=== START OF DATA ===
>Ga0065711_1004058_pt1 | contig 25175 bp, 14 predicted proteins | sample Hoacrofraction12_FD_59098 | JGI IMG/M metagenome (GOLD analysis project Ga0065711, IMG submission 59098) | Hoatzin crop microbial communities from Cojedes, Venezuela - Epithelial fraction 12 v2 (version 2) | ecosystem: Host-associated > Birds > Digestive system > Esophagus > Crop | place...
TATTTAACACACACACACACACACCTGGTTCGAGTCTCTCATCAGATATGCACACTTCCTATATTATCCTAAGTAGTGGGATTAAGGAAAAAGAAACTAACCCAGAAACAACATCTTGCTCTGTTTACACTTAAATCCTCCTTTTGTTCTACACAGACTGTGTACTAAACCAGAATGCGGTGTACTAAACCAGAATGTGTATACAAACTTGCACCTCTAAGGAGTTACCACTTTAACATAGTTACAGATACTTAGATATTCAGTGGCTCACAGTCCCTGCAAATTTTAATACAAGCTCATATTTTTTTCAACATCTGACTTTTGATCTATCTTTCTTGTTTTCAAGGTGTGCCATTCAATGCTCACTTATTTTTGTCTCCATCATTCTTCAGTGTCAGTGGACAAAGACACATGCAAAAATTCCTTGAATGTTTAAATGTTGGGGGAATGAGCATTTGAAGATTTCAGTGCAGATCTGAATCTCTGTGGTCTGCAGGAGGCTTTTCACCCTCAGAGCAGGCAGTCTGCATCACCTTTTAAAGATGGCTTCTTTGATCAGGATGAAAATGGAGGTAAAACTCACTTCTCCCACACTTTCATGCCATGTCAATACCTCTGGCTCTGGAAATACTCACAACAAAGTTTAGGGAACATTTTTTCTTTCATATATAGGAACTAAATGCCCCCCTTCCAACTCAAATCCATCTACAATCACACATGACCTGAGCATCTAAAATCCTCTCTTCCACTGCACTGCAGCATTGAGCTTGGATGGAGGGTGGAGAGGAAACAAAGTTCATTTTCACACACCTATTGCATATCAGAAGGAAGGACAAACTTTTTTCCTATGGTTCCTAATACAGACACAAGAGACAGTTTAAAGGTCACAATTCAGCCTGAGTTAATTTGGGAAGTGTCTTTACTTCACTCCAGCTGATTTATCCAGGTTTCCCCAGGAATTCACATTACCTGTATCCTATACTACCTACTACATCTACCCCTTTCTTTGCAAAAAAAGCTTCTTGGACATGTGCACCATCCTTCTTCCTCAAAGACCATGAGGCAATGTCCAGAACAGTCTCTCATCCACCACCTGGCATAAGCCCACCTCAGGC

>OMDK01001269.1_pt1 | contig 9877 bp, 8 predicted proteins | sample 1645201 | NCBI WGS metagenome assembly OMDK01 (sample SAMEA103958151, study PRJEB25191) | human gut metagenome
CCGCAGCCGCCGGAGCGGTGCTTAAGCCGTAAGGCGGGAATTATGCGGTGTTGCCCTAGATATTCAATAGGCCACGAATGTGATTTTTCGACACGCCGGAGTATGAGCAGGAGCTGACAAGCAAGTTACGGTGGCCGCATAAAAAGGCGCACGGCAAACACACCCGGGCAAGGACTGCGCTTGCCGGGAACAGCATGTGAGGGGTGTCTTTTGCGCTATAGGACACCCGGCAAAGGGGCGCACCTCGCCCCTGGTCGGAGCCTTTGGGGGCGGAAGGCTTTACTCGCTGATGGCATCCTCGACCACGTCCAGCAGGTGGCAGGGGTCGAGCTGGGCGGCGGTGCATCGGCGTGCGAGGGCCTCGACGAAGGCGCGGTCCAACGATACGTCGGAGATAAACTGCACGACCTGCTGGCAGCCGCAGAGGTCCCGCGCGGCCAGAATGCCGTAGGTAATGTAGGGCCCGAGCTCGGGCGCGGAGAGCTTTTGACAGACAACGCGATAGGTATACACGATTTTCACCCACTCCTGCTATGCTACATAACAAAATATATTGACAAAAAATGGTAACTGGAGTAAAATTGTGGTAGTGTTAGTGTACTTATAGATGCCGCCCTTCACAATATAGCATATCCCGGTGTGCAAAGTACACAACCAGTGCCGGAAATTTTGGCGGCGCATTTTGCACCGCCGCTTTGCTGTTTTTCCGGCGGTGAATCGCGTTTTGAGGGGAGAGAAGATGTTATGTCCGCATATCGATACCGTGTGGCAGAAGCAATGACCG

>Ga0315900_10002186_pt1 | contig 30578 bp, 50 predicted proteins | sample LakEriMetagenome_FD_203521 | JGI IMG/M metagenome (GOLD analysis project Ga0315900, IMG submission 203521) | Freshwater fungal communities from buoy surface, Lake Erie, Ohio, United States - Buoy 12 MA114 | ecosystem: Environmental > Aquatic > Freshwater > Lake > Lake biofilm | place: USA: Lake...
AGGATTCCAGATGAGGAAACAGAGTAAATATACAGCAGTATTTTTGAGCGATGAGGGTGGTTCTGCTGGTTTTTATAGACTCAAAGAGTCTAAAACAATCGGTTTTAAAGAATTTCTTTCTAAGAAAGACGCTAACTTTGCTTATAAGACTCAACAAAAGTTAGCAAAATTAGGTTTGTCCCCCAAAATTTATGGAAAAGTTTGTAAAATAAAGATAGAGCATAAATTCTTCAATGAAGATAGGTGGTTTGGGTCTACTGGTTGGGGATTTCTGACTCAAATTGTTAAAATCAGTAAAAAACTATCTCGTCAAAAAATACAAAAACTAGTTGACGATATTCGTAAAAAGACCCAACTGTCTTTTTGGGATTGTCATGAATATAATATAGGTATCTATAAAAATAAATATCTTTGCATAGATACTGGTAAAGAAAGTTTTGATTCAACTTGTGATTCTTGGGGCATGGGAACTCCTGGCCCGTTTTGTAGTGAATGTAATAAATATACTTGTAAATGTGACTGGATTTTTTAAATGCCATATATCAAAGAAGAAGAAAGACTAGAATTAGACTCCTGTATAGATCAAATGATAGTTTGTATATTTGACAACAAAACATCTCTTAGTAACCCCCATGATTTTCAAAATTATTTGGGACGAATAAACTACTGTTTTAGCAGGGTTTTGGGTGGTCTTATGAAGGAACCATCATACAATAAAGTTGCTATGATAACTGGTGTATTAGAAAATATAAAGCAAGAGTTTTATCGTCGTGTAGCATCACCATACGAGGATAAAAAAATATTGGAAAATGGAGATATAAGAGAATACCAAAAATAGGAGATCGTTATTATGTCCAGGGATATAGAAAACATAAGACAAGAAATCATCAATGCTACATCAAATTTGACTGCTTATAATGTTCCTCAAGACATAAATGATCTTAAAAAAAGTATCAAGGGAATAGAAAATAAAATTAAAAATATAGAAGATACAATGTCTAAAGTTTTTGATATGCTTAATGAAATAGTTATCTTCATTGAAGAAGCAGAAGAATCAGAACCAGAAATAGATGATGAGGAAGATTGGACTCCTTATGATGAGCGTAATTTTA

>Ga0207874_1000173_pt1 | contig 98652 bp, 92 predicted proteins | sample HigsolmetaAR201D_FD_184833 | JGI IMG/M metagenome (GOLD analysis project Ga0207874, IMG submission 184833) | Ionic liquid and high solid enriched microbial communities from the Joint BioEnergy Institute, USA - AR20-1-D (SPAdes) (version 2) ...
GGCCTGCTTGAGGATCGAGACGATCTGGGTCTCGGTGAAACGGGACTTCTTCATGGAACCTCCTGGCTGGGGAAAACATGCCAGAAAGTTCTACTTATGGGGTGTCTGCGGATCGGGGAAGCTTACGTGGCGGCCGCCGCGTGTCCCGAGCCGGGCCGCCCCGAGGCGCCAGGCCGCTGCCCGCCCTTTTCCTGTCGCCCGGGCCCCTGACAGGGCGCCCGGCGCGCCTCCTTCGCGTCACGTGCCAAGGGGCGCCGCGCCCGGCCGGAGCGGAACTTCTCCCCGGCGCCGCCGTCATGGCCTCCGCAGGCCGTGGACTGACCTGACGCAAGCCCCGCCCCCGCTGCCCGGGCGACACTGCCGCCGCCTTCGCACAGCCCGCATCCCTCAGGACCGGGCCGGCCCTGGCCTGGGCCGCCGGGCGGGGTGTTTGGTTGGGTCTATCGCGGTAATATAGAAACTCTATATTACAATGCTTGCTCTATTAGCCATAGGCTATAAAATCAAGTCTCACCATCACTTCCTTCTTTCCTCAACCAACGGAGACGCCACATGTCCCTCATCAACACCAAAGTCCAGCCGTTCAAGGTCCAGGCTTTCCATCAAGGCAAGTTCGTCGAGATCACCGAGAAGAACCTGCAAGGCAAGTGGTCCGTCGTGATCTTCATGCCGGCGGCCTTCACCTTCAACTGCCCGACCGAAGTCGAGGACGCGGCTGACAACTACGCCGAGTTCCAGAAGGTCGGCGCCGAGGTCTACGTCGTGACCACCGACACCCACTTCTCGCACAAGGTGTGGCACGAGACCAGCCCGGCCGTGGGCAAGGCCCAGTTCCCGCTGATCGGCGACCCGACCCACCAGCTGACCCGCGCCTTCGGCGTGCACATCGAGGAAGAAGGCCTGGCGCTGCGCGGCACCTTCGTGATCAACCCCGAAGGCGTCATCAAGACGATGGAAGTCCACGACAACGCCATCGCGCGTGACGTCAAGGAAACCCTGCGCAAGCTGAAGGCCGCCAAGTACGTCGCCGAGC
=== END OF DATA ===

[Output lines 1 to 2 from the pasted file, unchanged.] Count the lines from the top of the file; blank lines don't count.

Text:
>Ga0065711_1004058_pt1 | contig 25175 bp, 14 predicted proteins | sample Hoacrofraction12_FD_59098 | JGI IMG/M metagenome (GOLD analysis project Ga0065711, IMG submission 59098) | Hoatzin crop microbial communities from Cojedes, Venezuela - Epithelial fraction 12 v2 (version 2) | ecosystem: Host-associated > Birds > Digestive system > Esophagus > Crop | place...
TATTTAACACACACACACACACACCTGGTTCGAGTCTCTCATCAGATATGCACACTTCCTATATTATCCTAAGTAGTGGGATTAAGGAAAAAGAAACTAACCCAGAAACAACATCTTGCTCTGTTTACACTTAAATCCTCCTTTTGTTCTACACAGACTGTGTACTAAACCAGAATGCGGTGTACTAAACCAGAATGTGTATACAAACTTGCACCTCTAAGGAGTTACCACTTTAACATAGTTACAGATACTTAGATATTCAGTGGCTCACAGTCCCTGCAAATTTTAATACAAGCTCATATTTTTTTCAACATCTGACTTTTGATCTATCTTTCTTGTTTTCAAGGTGTGCCATTCAATGCTCACTTATTTTTGTCTCCATCATTCTTCAGTGTCAGTGGACAAAGACACATGCAAAAATTCCTTGAATGTTTAAATGTTGGGGGAATGAGCATTTGAAGATTTCAGTGCAGATCTGAATCTCTGTGGTCTGCAGGAGGCTTTTCACCCTCAGAGCAGGCAGTCTGCATCACCTTTTAAAGATGGCTTCTTTGATCAGGATGAAAATGGAGGTAAAACTCACTTCTCCCACACTTTCATGCCATGTCAATACCTCTGGCTCTGGAAATACTCACAACAAAGTTTAGGGAACATTTTTTCTTTCATATATAGGAACTAAATGCCCCCCTTCCAACTCAAATCCATCTACAATCACACATGACCTGAGCATCTAAAATCCTCTCTTCCACTGCACTGCAGCATTGAGCTTGGATGGAGGGTGGAGAGGAAACAAAGTTCATTTTCACACACCTATTGCATATCAGAAGGAAGGACAAACTTTTTTCCTATGGTTCCTAATACAGACACAAGAGACAGTTTAAAGGTCACAATTCAGCCTGAGTTAATTTGGGAAGTGTCTTTACTTCACTCCAGCTGATTTATCCAGGTTTCCCCAGGAATTCACATTACCTGTATCCTATACTACCTACTACATCTACCCCTTTCTTTGCAAAAAAAGCTTCTTGGACATGTGCACCATCCTTCTTCCTCAAAGACCATGAGGCAATGTCCAGAACAGTCTCTCATCCACCACCTGGCATAAGCCCACCTCAGGC